National Grand Chief Matthew Coon Come
Matthew Coon Come is currently the national chief of the Assembly of First Nations and former grand chief of the Grand Council of the Crees of Quebec.
Nation: I see that you are putting your support behind the Agreement. What
do you like about it?
Grand Chief Matthew Coon Come: Iíve been chief and the Grand Chief for
most of those years and the Coon Come case that dealt with obligations of
the federal and provincial governments, the forestry court cases and the
court case we launched against the technical description of the La Grande
project of 1975 where we said it required Cree consent and the projects
couldnít go through. When we went to the communities and I was the one
who explained the court cases on forestry, Great Whale and NBR, on the
outstanding and unfulfilled obligations of the federal and provincial
governments we told the people the reason we were going to court was
because the governments felt they fulfilled their obligations and they
didnít feel they needed to sit down with us and talk. Our strategy was
to use the legal system so the courts would recognize the unfulfilled
obligations of the governments. We knew the courts wouldnít say this is
how much you should get but that it would have to be negotiated. All the
cases were to say you needed Cree consent and involvement. That was the
message. We needed to convey the message that we want a share of the
resources extracted from Cree land. Thatís the background.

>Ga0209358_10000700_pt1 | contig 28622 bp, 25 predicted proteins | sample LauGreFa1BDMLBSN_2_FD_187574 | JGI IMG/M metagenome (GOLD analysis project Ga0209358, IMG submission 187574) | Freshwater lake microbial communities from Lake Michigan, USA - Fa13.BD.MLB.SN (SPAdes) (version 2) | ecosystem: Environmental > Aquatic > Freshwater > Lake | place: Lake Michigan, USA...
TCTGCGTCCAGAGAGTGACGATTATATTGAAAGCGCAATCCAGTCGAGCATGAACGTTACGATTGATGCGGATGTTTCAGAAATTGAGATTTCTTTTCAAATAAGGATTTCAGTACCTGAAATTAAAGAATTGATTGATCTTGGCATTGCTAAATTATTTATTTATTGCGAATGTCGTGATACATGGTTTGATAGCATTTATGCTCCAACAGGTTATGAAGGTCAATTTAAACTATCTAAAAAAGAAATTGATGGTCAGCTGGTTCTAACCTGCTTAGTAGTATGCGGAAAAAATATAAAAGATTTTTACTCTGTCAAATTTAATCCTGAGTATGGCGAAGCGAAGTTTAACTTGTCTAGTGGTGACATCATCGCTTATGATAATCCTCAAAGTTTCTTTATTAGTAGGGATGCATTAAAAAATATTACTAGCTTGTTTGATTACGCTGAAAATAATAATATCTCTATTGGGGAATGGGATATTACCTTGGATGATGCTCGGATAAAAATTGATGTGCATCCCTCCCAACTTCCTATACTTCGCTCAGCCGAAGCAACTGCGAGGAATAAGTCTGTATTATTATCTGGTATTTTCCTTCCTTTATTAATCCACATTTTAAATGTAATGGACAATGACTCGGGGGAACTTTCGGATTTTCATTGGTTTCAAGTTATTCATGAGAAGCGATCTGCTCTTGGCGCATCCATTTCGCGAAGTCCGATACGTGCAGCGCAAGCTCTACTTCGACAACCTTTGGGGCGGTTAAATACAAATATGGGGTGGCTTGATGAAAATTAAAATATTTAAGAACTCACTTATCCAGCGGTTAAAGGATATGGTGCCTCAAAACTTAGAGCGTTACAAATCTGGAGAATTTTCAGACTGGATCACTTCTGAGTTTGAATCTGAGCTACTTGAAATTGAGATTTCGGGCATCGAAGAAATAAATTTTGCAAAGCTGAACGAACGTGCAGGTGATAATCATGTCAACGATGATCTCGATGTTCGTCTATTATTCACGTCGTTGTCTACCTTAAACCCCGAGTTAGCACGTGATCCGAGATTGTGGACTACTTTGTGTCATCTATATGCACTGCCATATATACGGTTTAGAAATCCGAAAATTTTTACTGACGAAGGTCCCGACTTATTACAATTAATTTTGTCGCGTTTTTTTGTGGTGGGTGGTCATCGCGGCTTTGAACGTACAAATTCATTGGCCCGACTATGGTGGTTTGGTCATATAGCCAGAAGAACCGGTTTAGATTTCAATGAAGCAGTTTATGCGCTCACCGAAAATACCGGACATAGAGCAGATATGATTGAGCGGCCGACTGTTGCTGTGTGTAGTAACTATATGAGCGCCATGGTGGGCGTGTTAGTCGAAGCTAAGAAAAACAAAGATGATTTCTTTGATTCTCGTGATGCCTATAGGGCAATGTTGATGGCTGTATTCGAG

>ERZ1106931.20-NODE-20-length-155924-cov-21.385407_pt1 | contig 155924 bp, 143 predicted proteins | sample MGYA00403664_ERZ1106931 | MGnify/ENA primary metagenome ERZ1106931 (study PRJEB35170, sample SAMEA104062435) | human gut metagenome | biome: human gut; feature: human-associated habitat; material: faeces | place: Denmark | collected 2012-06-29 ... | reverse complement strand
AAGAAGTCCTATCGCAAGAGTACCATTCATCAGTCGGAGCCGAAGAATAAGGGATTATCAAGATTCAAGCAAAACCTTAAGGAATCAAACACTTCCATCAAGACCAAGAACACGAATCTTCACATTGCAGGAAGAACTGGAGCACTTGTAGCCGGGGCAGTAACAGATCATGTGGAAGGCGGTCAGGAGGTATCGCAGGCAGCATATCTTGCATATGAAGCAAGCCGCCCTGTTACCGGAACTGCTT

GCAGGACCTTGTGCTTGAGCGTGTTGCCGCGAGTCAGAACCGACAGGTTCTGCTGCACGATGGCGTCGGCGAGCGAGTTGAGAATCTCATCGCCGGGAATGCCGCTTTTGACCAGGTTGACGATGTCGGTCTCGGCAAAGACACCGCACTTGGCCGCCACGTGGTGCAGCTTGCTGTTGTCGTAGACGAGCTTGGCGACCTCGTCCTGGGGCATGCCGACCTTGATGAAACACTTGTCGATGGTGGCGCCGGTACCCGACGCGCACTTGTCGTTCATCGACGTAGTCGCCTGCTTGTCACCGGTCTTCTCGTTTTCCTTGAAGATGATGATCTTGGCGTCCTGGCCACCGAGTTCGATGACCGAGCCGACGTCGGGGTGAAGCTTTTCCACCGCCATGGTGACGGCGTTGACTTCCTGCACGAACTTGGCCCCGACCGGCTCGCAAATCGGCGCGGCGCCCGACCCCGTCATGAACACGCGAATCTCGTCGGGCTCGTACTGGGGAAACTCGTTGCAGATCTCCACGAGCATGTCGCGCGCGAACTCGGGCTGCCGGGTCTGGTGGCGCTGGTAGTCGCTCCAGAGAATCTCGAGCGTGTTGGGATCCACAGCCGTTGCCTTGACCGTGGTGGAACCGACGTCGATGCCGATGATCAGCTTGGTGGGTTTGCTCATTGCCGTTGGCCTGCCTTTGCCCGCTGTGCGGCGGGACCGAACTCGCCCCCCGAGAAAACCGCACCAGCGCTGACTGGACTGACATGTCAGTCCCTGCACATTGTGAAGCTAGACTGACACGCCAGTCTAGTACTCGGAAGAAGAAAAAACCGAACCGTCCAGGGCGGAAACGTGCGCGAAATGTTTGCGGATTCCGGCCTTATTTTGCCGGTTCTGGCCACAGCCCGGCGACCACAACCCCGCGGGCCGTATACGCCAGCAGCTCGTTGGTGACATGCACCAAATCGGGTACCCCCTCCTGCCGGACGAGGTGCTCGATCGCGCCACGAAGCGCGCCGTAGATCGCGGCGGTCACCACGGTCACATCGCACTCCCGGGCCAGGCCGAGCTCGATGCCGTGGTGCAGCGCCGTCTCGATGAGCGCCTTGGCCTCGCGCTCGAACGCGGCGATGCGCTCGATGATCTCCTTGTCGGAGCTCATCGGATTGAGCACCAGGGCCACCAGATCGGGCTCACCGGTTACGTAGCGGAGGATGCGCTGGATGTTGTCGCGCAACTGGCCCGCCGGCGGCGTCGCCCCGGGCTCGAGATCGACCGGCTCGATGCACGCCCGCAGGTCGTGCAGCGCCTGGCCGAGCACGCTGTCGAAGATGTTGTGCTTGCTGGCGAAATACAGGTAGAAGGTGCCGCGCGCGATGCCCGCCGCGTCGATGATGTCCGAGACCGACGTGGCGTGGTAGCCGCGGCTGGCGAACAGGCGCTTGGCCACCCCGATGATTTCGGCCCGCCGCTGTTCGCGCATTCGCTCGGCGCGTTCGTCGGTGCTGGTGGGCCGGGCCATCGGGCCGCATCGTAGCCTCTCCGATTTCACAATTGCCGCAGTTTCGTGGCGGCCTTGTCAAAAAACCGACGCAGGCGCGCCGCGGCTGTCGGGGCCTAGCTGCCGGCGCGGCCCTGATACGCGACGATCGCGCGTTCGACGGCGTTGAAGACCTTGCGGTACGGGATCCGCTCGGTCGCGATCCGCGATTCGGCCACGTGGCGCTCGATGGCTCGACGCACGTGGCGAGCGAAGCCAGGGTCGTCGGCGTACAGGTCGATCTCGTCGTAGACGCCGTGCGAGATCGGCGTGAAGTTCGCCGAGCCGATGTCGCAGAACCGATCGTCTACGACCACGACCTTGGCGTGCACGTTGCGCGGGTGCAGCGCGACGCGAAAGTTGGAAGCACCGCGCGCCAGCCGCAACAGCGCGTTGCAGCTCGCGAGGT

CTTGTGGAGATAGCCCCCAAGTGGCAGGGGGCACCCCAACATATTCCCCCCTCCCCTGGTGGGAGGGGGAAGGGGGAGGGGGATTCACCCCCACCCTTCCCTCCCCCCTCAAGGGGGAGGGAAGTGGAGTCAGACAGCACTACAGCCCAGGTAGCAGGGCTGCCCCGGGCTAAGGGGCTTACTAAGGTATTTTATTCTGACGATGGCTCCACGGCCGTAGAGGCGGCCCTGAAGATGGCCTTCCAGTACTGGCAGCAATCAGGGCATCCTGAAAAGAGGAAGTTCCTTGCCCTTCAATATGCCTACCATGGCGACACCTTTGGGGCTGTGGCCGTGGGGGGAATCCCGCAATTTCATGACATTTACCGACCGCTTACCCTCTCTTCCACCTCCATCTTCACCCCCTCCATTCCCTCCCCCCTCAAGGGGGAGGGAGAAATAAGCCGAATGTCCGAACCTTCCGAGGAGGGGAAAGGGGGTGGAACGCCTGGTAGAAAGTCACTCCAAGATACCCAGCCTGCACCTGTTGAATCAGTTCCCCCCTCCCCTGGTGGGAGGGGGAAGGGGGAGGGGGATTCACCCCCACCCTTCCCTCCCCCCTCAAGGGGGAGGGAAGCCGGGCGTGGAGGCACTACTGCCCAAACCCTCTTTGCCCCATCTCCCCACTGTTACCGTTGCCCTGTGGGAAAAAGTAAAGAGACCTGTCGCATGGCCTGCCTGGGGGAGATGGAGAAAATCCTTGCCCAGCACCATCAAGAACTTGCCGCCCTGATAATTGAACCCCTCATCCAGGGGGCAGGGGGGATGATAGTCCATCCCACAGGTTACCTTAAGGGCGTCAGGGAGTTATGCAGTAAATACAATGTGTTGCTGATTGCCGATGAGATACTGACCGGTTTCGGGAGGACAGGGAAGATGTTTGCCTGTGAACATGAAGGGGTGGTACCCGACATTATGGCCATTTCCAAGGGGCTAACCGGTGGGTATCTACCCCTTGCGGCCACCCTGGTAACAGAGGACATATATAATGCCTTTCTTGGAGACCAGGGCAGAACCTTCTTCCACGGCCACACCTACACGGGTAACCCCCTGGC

Agreement in Principle, as outlined to me, shows that Grand Chief Ted
Moses has taken the initiative and the timing was right. I must commend
him for his efforts. The same with Premier Laundry for realizing that he
has to involve the Crees. Certainly the Agreement from the outset provides
some form of resource revenue sharing and it looks at employment
opportunities. It deals with issues we have all been talking about. That
we want to participate in the economy. I remember a person told me and
said one truckload of forestry logs is worth $100,000 and not a penny goes
to us. That told me they want a share in the resource extraction. I think
some of the principles are there.
of the greatest challenges for leaders is that they have to know when to
fight and you have to know when to sign a deal. I think that Ted signed at
the right time. Now itís up to the Cree people to give their decision on
whether they will accept it or not.
of us will have to assess it in terms of our previous involvement in
previous projects. When I was involved between 1987 and 1995 in opposition
to projects where they were going to flood eight rivers, now because of
the Rupertís and Eastmain rivers, they are talking about maybe just one
project. It is still subject to environmental impact assessment. Weíll
have an opportunity to look at resource development.
my view itís like a hunter. He will go out and look for game. He will
not come back and say I think I saw some caribou and maybe I should ask
you. He will shoot it and ask his people to help him. He will say to the
people this is what I got. He will say there are more out there, can you
come and help me? So Ted has brought something and as a leader will say
this is what I was able to get, now you decide.
a leader you have to take a position, are you for this agreement or
against it. As a leader Ted is certainly promoting it saying this is what
I got and I agree in principle. Itís the same journey in the past when
negotiations were done. Then Grand Chief Billy Diamond, Philip Awashish
and Ted Moses, they went and sat down with the government and came back
and said this is what we have. They went through a process of
consultations, information meetings and debates. Then the Cree People
voted on whether or not to accept the JBNQA.
Reprinted with permission of The Nation
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